So… how long do table tennis blades really last? The answer is a bit different depending on what type of blade you have. Keep reading to know the different lifespans of different blades.
Many players out there focus on switching rubbers instead of blades, with good reason, but the blade actually does need to be changed every once in a while.
How Long Do Table Tennis Blades Last?
Table tennis blades essentially last forever. After a few years of play, your blade is bound to have gotten a few dents and chips on the edges. This is nothing that really affects the play though, as the dents on the edges never touch the ball.
Some people playing penhold style tend to accidently hit the table a bit more though, their blades can take a bit more of a beating.
Is There a Difference Between Hard and Soft Blades?
Hard blades will last longer than soft blades.
Hard blades don’t need to be sealed, and won’t lose pieces of wood when pulling the rubber off.
Soft blades though, they are recommended to be sealed. This is because sometimes when changing rubbers, small pieces of wood will be torn off. After a while, this will have caused major damage making the blade unusable.
Is There a Difference Between Expensive and Cheap Blades?
In lifespan, there’s no real difference in expensive and cheap blades. Although, if you count pre-built bats as a cheap blade, then it does differ. Pre-built rackets sometimes has a hole in the handle that’s filled with a plastic piece. This plastic piece usually gets torn off after about 6 months and the blades overall performance will be lowered.
How Often Should You Change Table Tennis Blade?
You don’t really need to change your table tennis blade. The only reason should really be if you want to build another racket, or want to try out a new blade.
A known issue with the newer strong water based glue is that it pulls some wood pieces off the blade when changing rubbers. This won’t really be a problem, but if it happens on your blade, you might have to change blade after about 25 rubber changes.
Should You Seal the Blade to Make It Last Longer?
Sealing the blade is essential nowadays for a majority of blades. Blades with thin or soft top veneers require it even more.
The new water based glue is much stronger than the glue used back in the days. This will begin tearing of chunks of your blade when removing the rubbers. Depending on your blade this issue will occur anywhere from the 1st to the 20th time removing your rubbers. (Read more about removing your rubbers here!)
The only time you don’t need to seal your blade is if you plan on either disposing of it not too long into the future, or it’s an extra thick/hard blade.
A light coat is sufficient, seal your blades people, it will make it last longer!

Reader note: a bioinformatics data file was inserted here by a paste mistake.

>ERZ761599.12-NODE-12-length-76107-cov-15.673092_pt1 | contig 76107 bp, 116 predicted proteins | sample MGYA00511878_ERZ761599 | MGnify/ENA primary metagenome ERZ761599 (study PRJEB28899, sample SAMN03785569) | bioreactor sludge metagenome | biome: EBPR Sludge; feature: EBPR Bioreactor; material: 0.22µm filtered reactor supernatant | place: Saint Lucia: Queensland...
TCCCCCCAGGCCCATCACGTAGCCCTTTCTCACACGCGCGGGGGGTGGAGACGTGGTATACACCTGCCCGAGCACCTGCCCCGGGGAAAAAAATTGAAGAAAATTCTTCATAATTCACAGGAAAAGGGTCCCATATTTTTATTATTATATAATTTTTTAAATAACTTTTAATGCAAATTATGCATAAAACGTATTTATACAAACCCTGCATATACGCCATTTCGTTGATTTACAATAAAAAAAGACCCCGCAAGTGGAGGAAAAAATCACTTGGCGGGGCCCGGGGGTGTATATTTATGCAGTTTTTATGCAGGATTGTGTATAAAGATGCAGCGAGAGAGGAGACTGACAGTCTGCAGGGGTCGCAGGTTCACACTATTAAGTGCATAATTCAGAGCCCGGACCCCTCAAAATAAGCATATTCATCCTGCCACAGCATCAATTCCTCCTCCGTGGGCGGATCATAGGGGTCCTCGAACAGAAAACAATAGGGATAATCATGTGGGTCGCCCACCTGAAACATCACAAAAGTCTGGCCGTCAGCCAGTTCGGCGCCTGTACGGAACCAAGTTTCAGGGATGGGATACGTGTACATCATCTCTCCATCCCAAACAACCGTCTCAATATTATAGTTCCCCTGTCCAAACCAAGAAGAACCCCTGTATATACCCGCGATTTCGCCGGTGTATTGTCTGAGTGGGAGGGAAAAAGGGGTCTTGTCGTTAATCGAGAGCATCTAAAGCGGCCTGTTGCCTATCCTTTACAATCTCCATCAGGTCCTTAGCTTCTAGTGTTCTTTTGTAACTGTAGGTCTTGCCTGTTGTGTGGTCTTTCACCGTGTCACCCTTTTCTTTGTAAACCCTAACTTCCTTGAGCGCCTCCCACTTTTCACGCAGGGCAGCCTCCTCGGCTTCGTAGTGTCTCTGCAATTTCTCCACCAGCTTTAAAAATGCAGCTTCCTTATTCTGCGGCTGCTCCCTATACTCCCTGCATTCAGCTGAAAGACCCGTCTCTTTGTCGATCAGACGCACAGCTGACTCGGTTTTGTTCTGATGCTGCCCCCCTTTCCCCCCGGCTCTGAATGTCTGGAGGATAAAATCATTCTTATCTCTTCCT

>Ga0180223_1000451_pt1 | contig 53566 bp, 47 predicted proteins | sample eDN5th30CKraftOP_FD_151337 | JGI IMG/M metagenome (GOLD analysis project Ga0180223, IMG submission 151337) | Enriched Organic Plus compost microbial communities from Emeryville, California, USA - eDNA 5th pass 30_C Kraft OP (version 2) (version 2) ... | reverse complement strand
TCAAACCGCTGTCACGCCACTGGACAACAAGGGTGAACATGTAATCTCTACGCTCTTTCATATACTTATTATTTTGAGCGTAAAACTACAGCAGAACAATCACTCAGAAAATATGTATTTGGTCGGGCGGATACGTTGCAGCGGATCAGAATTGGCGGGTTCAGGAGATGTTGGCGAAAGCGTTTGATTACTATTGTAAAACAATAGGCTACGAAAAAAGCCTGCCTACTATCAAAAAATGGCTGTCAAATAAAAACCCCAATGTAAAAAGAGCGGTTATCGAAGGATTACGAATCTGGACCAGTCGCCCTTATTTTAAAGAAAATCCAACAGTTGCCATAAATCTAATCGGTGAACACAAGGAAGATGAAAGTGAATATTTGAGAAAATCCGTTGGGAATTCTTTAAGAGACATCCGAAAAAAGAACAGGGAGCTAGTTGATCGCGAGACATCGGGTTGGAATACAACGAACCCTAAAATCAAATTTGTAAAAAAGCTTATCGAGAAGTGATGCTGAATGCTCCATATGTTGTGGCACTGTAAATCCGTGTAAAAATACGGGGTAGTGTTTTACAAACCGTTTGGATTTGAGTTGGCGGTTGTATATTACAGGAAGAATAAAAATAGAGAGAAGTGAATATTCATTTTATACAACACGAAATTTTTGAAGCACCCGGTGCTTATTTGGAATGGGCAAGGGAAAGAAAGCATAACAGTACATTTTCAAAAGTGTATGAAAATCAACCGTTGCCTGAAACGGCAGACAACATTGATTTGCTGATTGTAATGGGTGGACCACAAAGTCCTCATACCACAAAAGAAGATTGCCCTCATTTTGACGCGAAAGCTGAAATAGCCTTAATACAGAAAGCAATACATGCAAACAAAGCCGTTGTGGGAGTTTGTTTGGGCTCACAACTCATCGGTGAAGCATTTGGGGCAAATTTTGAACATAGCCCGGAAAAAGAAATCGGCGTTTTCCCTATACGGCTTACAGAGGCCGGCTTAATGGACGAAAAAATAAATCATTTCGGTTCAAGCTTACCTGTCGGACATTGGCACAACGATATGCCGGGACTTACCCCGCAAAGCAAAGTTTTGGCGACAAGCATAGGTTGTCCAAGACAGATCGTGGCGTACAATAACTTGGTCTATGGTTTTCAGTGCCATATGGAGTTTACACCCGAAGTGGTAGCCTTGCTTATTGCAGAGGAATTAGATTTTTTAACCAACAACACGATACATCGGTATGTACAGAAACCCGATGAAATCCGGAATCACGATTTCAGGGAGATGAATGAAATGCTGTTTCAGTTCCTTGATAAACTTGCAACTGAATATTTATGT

Can You Use Other Equipment To Seal The Blade?
A trick some old schoolers use is to seal the blade using regular hair spray. Spray it on and let it dry just before gluing on your rubber. It does depend a little bit on what type of blade you’re using, some blades are softer than others. Soft blades like the Donic Blue Thunder will shred it up almost immediately.
Are There Drawbacks to Sealing the Blade?
Some players don’t like sealing the blade for two main reasons.
- When sealing a lopping or flex blade, it will make it harder. Thus making it harder to pull of loops, but it does make the blade faster.
- Lacquering the blade will make the rubber hold onto the blade worse. Sometimes it may start peeling off in one of the edges. If you are a frequent rubber changer, you won’t see this issue.
How to Protect Your Blade
Protecting your blade is number one to make your blade last longer. Well… not bashing it against the table would probably be number one, but you can’t stop the rage, right?
Here are some methods to make your table tennis blade last forever:
Using a Case
A case is the best way to protect your bat by far. It not only protects your blade, but also keeps dust off rubbers. It is recommended to keep the racket inside a plastic bag, then putting the bagged racket in a case. This will protect your rubbers even better.
A table tennis case is also good to keep all of your extra equipment, like sweat bands, new rubbers, glue and cleaning stuff. We therefore recommend getting a larger case, it’s lovely to sit in breaks at competitions gluing on a new rubber or switching between rackets. Keeping cleaning equipment with you at all times will make your life just a tad bit easier.
Edge tape is nothing that’s really necessary, but it will protect the blade a bit better. If you’re a player that sometimes hits the table, edge tape will go a long way. It’ll stop both the rubbers edges from chipping, and the blade.
Sealing / Lacquering
As explained previously, sealing your blade can be a good idea, especially if you have a soft blade. Softer blades tend to chip easier. When changing rubbers, a known problem with a non-sealed soft blade is wood chipping. Small pieces of wood will be torn off the blade and after a while, the damage adds up.
To conclude – you never really have to change your table tennis blade. Keeping one or two so you can use different setups though, can be fun. You can have one testing racket where you try out new rubbers, and one you stick to when playing competitively.
I have been in the table tennis sphere for over 10 years. I started playing when I was young, playing tournaments and competitions all over the country. Then my during my young adult years I stopped playing, to later pick it up when I grew older.
Over the years I’ve loved testing new gear, I’d say that’s one of the things that kept me interested in the sport. Long pips, short pips, speed glue on slow blades, heck, I’ve tried it all! That’s why I accepted the spot as the head writer on this blog, to inform all you asking those questions!